What is a provisional?

Keyboard button with the word "learn" on itWhat is a provisional application? This is a frequently asked question and is often accompanied by “What’s a non-provisional?”, “Why would I file one or the other?”, and “What are they good for?”. In future posts, we’ll take a look at the pros and cons of provisional applications and at those accompanying questions. But first I want to share with you some basic definitions.

First, what is a non-provisional application? It is a full and complete patent application, including a detailed description of the invention, drawings, the claims, listing of inventors, and the filing fees. The claims are the description of the boundaries of your intellectual property. In the same way that you have a description of property boundaries so you know where your rights to exclude trespassers begin and end, claims describe your invention in such a way that the public should (in theory!) understand what it is they would have to use, make, or sell to be trespassing on your rights. But you also want to avoid describing your invention so narrowly that any competitor could easily work around it, all the while making sure your claims will provide commercial value to your company. You can see that stating clearly, concisely, and precisely what constitutes “the invention” is going to be a fairly complex balancing act.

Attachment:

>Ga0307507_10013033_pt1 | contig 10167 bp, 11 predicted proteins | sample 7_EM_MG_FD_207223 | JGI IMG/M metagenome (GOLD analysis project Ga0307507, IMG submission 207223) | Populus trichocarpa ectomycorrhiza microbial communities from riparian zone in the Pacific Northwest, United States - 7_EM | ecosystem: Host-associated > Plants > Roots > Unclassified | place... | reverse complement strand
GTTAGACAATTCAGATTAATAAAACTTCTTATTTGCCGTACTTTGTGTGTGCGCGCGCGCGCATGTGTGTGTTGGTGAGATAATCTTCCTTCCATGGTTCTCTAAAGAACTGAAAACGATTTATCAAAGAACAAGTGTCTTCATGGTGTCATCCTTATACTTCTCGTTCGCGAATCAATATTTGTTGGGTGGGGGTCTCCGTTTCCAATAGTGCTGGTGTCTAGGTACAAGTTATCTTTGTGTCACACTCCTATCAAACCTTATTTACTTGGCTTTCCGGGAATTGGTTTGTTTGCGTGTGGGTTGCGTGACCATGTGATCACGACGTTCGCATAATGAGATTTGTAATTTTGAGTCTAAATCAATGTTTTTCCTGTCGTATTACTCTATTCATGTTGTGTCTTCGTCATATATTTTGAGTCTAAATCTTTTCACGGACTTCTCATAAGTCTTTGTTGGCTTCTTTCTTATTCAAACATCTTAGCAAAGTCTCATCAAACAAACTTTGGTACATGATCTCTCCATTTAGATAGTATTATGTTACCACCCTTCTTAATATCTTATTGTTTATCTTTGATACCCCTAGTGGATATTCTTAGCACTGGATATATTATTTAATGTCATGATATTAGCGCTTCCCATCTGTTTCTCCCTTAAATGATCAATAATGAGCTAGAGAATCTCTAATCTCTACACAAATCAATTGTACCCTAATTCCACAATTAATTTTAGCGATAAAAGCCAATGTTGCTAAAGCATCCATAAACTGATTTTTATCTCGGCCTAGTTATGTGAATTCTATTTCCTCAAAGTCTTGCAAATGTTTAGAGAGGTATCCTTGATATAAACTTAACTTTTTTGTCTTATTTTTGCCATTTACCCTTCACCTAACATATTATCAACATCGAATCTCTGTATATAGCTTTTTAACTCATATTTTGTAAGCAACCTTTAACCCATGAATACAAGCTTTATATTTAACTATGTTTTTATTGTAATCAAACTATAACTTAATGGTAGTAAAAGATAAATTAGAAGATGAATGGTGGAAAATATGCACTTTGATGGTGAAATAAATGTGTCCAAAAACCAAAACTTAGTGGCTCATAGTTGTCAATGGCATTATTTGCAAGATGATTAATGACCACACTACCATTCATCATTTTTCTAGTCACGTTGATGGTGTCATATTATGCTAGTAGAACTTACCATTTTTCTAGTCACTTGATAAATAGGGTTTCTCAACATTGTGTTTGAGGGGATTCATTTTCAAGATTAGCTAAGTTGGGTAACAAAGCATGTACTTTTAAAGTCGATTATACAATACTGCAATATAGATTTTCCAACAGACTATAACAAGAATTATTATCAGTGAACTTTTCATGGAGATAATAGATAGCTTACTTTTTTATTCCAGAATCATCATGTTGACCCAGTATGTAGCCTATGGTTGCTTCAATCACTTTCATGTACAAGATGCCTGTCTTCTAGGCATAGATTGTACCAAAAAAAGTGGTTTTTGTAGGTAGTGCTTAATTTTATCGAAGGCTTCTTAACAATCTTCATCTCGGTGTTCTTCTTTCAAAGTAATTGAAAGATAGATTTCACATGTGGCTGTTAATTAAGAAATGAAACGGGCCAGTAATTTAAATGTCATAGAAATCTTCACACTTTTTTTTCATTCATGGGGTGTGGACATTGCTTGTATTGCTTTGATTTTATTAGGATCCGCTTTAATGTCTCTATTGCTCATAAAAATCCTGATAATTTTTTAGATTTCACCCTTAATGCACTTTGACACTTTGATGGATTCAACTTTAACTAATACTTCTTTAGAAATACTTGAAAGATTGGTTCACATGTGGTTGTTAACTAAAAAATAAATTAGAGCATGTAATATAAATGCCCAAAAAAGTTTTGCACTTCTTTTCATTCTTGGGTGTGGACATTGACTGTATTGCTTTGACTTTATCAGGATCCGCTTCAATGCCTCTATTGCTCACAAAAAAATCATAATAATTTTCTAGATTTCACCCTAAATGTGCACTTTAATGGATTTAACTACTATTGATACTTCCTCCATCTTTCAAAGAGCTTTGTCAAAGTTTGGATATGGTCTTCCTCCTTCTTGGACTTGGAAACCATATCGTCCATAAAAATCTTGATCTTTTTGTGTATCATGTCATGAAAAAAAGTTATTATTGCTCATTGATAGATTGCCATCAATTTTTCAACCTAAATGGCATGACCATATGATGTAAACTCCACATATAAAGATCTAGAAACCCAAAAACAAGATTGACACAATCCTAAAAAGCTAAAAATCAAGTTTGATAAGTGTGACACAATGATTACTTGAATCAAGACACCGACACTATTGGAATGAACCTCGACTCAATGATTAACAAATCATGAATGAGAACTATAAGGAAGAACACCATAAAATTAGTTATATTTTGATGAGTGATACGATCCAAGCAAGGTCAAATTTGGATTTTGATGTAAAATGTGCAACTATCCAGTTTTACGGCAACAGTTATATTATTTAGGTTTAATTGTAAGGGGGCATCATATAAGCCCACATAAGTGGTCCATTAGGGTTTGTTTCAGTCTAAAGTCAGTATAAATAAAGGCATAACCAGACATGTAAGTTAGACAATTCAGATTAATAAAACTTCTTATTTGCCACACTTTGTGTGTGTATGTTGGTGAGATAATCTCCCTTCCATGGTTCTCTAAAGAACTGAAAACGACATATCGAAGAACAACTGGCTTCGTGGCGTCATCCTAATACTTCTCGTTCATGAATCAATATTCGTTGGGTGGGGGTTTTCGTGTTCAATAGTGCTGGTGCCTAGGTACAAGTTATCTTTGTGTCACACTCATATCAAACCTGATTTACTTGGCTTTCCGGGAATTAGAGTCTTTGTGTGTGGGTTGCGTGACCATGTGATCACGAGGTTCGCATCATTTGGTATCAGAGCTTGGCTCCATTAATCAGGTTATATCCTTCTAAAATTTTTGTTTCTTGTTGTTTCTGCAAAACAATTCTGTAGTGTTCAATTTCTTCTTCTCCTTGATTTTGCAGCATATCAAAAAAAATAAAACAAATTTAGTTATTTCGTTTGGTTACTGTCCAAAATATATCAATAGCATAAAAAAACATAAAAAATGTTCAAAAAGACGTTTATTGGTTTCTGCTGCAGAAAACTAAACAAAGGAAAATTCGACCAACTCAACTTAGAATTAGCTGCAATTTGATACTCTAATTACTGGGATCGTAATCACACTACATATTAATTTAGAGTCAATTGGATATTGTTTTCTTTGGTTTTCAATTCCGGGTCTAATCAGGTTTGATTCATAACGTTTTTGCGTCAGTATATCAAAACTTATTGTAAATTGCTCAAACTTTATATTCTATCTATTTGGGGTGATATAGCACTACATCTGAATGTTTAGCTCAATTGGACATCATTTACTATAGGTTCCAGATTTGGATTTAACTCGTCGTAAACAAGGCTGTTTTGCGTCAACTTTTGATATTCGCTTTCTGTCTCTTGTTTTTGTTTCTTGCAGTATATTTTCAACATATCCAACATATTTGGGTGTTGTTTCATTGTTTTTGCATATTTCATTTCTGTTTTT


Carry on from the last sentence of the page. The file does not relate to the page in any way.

A provisional application is the Patent Office’s attempt to give inventors a low-cost way of starting the application process. They recognize that the non-provisional filing process can be time-consuming and expensive, so they allow you to file a less than complete application – one, for example, that has no claims – for a much lower filing fee. They then give you one year before you have to file the non-provisional. You are essentially saying, “Dear Patent Office, I’ve definitely invented something here, and I’m ready to tell you all about it and how it works – but I’m not quite prepared to specify what exactly I’m considering ‘the invention’”. The provisional application is never examined and can never turn directly into an issued patent. Instead, when you file the related non-provisional application, if you tell the Patent Office it’s related to that provisional and then everyone will pretend you filed that non-provisional a year earlier than you really did. If you decide not to file a non-provisional application, the provisional never becomes publicly available. So, a provisional is an informal patent application that puts a stake in the ground for you but is only the first step towards applying for a patent.

Next time, I’ll discuss some pitfalls to watch out for when drafting your own applications. After that, we’ll go into how to decide whether to file a provisional or a non-provisional.


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